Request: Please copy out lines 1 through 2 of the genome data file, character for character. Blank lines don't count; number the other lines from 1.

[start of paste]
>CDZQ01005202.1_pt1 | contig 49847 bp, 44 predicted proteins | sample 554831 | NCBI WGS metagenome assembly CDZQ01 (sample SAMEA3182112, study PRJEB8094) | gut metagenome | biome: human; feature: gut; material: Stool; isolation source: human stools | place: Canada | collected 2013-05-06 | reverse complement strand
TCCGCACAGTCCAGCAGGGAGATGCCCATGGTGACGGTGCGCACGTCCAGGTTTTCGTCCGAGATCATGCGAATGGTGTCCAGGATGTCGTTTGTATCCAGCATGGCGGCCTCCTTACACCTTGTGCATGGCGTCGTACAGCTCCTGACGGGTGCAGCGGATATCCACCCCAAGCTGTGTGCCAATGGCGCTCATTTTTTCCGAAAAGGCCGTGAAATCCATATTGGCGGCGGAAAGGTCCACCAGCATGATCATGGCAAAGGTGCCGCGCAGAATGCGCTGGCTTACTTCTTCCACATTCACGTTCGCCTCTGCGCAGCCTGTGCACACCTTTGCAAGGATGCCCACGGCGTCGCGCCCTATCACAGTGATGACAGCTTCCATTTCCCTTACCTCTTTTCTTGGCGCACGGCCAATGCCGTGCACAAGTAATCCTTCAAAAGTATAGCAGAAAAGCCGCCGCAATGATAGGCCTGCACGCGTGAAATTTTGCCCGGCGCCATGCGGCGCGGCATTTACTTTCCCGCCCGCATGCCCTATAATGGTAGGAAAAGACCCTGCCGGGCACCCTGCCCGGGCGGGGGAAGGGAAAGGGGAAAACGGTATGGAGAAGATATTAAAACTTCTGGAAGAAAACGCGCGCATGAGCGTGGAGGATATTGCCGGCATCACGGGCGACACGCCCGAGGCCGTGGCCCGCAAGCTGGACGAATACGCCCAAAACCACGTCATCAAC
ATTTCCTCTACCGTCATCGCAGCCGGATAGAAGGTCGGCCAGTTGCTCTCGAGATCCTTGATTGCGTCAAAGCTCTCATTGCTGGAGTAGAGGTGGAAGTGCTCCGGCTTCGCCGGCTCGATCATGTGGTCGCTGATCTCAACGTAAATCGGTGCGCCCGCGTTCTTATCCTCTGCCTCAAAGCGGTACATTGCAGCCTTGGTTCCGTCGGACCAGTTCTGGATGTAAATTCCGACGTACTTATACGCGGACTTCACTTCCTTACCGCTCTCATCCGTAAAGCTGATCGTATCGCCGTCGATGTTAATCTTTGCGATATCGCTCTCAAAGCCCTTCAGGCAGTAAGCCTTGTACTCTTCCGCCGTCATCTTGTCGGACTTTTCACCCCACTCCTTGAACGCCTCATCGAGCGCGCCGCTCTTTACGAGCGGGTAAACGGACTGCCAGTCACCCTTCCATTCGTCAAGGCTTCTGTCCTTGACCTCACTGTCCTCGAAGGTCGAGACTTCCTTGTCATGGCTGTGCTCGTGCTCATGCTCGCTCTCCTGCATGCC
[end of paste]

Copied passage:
>CDZQ01005202.1_pt1 | contig 49847 bp, 44 predicted proteins | sample 554831 | NCBI WGS metagenome assembly CDZQ01 (sample SAMEA3182112, study PRJEB8094) | gut metagenome | biome: human; feature: gut; material: Stool; isolation source: human stools | place: Canada | collected 2013-05-06 | reverse complement strand
TCCGCACAGTCCAGCAGGGAGATGCCCATGGTGACGGTGCGCACGTCCAGGTTTTCGTCCGAGATCATGCGAATGGTGTCCAGGATGTCGTTTGTATCCAGCATGGCGGCCTCCTTACACCTTGTGCATGGCGTCGTACAGCTCCTGACGGGTGCAGCGGATATCCACCCCAAGCTGTGTGCCAATGGCGCTCATTTTTTCCGAAAAGGCCGTGAAATCCATATTGGCGGCGGAAAGGTCCACCAGCATGATCATGGCAAAGGTGCCGCGCAGAATGCGCTGGCTTACTTCTTCCACATTCACGTTCGCCTCTGCGCAGCCTGTGCACACCTTTGCAAGGATGCCCACGGCGTCGCGCCCTATCACAGTGATGACAGCTTCCATTTCCCTTACCTCTTTTCTTGGCGCACGGCCAATGCCGTGCACAAGTAATCCTTCAAAAGTATAGCAGAAAAGCCGCCGCAATGATAGGCCTGCACGCGTGAAATTTTGCCCGGCGCCATGCGGCGCGGCATTTACTTTCCCGCCCGCATGCCCTATAATGGTAGGAAAAGACCCTGCCGGGCACCCTGCCCGGGCGGGGGAAGGGAAAGGGGAAAACGGTATGGAGAAGATATTAAAACTTCTGGAAGAAAACGCGCGCATGAGCGTGGAGGATATTGCCGGCATCACGGGCGACACGCCCGAGGCCGTGGCCCGCAAGCTGGACGAATACGCCCAAAACCACGTCATCAAC